grew up in a household full of music. My parent’s vinyl collection was huge and varied and had everything from classical, blues, folk, jazz, pop, rock, musical theater and beyond. I also listened to the radio a lot, primarily funk and R&B. Additionally, I was fortunate to grow up in a small town that was extremely liberal and progressive, and supportive of the arts. There was a strong emphasis on music in the public school, with a very impressive program. So music was supported in the larger cultural context of my environment as well as within my family culture.

I think this is the reason that I can easily access so many genres of music on an emotional level. For me, musical genres are sort of irrelevant, because when it comes to feeling, all that matters is that it resonates with your heart. The through line of what is going to resonate for me as a listener, and as a musician, is on vibrational level that transcends the constructs and defining boarders of genre. Soul is soul, whether it’s Buddy Guy or Beethoven.

Talk about how you create the melodies of your music such as on the recent song “Over?”

The process of songwriting for me is kind of elusive. I’m not the sort of person who has a disciplined and structured practice of showing up every day to dedicate time for writing. But that would probably be of great benefit!! I’m a lot more loose and unstructured. Melodic ideas and snippets of lyrics usually hit me when I least expect it and am looking the other way, doing something completely different like driving, or first thing in the morning when I’m just waking up. Sometimes ideas come to me in dreams. So I record whatever bits float to me from the ethers on my phone, or I write down ideas in little notebooks and return to develop these ideas at a later time. It’s a mysterious thing to me, how songs come about. There are songs that have presented themselves fully formed, all at once, and ideas that have taken weeks, months, or even years to fully form. I try to hold the vision of a sculptor chiseling away every bit of unnecessary stone to reveal the finished statue within the rock.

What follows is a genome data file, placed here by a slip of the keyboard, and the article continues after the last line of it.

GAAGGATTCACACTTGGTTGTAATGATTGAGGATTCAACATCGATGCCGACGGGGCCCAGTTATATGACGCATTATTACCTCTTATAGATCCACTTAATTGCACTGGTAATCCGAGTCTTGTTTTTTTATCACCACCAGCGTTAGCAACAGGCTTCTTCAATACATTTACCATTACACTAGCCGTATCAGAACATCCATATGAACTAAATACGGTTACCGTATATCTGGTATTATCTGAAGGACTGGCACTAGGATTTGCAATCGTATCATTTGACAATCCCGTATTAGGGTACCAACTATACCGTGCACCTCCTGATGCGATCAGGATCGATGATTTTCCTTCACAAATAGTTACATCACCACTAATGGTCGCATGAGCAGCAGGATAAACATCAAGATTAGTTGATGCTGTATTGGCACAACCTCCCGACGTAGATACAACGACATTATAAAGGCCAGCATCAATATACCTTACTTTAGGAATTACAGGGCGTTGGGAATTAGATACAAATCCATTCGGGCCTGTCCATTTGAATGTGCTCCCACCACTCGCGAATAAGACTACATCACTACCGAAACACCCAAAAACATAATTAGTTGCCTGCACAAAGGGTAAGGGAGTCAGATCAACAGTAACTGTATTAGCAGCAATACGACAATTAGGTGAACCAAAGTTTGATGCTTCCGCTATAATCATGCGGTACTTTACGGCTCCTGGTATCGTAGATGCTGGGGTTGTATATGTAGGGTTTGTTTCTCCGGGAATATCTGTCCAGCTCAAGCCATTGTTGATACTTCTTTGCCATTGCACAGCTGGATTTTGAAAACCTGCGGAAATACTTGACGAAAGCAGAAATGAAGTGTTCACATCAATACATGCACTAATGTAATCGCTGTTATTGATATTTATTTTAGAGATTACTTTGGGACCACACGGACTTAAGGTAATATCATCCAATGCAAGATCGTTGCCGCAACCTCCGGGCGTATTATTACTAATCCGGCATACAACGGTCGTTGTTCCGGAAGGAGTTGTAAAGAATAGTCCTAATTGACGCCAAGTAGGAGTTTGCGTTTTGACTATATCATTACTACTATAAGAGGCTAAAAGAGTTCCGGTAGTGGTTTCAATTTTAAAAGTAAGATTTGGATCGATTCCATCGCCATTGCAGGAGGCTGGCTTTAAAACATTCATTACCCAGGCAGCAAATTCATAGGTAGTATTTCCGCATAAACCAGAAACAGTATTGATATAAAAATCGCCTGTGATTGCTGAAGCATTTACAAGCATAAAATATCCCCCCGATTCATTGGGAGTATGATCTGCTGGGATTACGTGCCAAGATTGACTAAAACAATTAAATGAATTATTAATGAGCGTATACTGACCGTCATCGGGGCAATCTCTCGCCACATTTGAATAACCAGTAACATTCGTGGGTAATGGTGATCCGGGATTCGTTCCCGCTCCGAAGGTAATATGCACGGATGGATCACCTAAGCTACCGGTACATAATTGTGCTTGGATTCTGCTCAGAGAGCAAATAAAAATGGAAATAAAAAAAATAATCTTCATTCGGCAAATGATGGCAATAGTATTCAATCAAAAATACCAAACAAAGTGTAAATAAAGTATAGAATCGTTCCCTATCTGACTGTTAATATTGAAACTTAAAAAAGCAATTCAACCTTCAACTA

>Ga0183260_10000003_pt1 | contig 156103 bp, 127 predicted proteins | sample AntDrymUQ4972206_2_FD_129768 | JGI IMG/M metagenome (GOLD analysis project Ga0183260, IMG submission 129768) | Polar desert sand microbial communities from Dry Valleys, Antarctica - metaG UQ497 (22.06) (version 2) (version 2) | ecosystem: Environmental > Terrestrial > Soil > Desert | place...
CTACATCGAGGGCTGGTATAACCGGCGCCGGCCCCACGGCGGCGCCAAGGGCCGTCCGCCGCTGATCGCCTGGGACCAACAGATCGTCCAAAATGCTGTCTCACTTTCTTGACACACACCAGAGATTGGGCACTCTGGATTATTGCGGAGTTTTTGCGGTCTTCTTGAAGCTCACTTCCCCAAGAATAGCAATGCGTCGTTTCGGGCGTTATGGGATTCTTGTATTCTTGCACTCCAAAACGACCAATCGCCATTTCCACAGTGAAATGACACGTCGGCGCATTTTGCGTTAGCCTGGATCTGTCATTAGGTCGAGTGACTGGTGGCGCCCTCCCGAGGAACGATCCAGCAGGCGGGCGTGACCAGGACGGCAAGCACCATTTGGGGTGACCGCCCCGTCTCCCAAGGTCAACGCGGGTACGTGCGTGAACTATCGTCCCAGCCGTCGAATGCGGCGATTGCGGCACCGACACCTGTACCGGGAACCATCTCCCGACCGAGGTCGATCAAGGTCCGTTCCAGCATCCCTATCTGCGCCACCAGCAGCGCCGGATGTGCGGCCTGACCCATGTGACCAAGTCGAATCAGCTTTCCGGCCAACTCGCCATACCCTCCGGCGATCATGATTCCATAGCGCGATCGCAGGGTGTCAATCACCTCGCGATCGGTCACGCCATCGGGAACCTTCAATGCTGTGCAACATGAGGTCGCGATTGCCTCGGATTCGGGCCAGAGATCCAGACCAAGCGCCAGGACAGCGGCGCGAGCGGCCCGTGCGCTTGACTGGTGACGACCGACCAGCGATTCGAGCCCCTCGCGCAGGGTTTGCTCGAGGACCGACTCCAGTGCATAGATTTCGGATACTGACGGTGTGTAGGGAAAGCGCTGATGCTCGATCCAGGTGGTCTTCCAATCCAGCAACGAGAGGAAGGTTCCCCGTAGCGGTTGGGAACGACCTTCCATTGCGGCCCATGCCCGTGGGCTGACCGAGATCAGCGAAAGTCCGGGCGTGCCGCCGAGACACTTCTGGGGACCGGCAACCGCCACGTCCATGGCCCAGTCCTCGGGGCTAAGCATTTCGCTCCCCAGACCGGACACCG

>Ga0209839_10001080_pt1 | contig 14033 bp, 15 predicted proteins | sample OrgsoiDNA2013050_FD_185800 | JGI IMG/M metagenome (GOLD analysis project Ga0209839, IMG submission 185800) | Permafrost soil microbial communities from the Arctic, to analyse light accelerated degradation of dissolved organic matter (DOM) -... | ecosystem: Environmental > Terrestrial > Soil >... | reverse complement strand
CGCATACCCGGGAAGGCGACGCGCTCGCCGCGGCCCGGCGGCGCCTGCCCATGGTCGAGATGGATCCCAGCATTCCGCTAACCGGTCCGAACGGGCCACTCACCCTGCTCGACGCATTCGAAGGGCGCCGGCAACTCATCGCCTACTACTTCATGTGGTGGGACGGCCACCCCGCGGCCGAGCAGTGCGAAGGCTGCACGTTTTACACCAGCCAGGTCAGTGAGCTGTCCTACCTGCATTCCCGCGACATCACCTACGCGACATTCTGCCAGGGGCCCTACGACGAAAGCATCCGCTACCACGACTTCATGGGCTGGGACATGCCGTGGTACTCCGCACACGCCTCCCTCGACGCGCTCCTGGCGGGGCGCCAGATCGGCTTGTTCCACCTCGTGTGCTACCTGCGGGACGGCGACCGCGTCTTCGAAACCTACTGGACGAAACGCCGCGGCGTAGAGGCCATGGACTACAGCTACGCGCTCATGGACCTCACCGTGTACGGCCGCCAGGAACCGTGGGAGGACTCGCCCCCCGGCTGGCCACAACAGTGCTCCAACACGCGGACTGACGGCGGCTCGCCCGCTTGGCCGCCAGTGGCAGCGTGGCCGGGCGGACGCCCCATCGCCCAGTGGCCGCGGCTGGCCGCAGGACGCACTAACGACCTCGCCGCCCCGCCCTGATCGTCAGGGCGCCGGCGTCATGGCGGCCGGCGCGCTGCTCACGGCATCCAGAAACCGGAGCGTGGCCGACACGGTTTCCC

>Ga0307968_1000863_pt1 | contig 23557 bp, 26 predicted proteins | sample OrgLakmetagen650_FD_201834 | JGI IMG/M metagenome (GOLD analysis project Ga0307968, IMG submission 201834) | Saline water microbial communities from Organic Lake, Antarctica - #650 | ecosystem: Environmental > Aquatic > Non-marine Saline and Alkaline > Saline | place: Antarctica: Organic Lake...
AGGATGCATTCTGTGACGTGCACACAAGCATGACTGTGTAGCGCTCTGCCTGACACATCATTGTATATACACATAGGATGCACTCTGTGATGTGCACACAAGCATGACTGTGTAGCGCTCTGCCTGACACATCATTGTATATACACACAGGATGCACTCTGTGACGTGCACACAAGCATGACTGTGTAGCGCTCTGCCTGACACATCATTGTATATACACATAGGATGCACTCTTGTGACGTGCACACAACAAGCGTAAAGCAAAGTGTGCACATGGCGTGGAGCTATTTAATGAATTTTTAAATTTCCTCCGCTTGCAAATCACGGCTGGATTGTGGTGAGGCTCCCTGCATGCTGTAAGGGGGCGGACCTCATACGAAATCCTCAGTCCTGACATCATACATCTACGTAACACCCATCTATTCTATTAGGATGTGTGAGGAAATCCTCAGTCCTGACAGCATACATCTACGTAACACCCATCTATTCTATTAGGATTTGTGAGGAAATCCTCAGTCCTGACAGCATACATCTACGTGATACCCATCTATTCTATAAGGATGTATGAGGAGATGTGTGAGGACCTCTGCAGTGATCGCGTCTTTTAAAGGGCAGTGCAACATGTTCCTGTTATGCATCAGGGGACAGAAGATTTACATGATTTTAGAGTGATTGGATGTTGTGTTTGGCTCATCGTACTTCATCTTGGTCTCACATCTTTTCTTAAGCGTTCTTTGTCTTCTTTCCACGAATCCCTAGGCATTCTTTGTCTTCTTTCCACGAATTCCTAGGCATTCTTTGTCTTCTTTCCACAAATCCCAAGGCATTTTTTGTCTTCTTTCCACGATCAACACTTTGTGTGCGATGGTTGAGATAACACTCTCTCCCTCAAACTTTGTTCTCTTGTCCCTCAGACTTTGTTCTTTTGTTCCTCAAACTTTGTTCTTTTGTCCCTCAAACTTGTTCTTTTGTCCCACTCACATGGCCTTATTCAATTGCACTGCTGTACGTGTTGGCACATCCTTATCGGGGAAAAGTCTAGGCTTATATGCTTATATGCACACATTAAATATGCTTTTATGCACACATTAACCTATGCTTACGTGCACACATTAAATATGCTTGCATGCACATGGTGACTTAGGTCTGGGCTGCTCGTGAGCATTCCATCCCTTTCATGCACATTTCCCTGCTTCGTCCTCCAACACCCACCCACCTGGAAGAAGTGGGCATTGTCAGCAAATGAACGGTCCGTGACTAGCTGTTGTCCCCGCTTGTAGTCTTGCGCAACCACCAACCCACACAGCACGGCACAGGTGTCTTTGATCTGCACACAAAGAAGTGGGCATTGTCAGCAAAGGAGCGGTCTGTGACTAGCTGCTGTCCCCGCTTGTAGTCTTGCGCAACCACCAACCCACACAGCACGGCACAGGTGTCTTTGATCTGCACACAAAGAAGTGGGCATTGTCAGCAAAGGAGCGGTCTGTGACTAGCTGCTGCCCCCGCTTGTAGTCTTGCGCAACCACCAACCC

Again, I can’t stress enough the importance of trying to stay out of my own way so that I don’t squash something too quickly that needs time to germinate. Openness and availability are so key for me.

The collaborative process is always so much fun because you’re able to work with the energy and innovation of others who bring fresh ideas that would never occur to me. On my recent single release, the song ‘Over’ was written for me by Markus James, whom I’ve been collaborating with for a couple of years. When he played me a demo of the tune and I read the lyrics, I immediately heard this as a duet between the vocal and my fiddle. The call and response between the two set the emotional context for what the song is about. It feels like a modern day folk song about spiritual longing. I improvised the fiddle part in just a few takes because it was so clear and insistent.